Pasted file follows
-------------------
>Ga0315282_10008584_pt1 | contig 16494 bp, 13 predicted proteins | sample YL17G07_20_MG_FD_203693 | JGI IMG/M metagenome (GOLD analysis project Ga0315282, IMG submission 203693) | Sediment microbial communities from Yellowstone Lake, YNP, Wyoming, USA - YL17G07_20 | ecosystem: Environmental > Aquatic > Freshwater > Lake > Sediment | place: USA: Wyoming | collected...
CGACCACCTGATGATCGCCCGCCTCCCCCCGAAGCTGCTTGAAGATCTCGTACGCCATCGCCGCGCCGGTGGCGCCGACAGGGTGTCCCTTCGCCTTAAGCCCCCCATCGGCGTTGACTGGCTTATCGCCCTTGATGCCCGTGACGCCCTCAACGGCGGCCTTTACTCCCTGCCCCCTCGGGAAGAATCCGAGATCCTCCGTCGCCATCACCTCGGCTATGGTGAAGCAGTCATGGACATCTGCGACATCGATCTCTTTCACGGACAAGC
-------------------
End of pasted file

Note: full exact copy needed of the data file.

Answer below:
>Ga0315282_10008584_pt1 | contig 16494 bp, 13 predicted proteins | sample YL17G07_20_MG_FD_203693 | JGI IMG/M metagenome (GOLD analysis project Ga0315282, IMG submission 203693) | Sediment microbial communities from Yellowstone Lake, YNP, Wyoming, USA - YL17G07_20 | ecosystem: Environmental > Aquatic > Freshwater > Lake > Sediment | place: USA: Wyoming | collected...
CGACCACCTGATGATCGCCCGCCTCCCCCCGAAGCTGCTTGAAGATCTCGTACGCCATCGCCGCGCCGGTGGCGCCGACAGGGTGTCCCTTCGCCTTAAGCCCCCCATCGGCGTTGACTGGCTTATCGCCCTTGATGCCCGTGACGCCCTCAACGGCGGCCTTTACTCCCTGCCCCCTCGGGAAGAATCCGAGATCCTCCGTCGCCATCACCTCGGCTATGGTGAAGCAGTCATGGACATCTGCGACATCGATCTCTTTCACGGACAAGC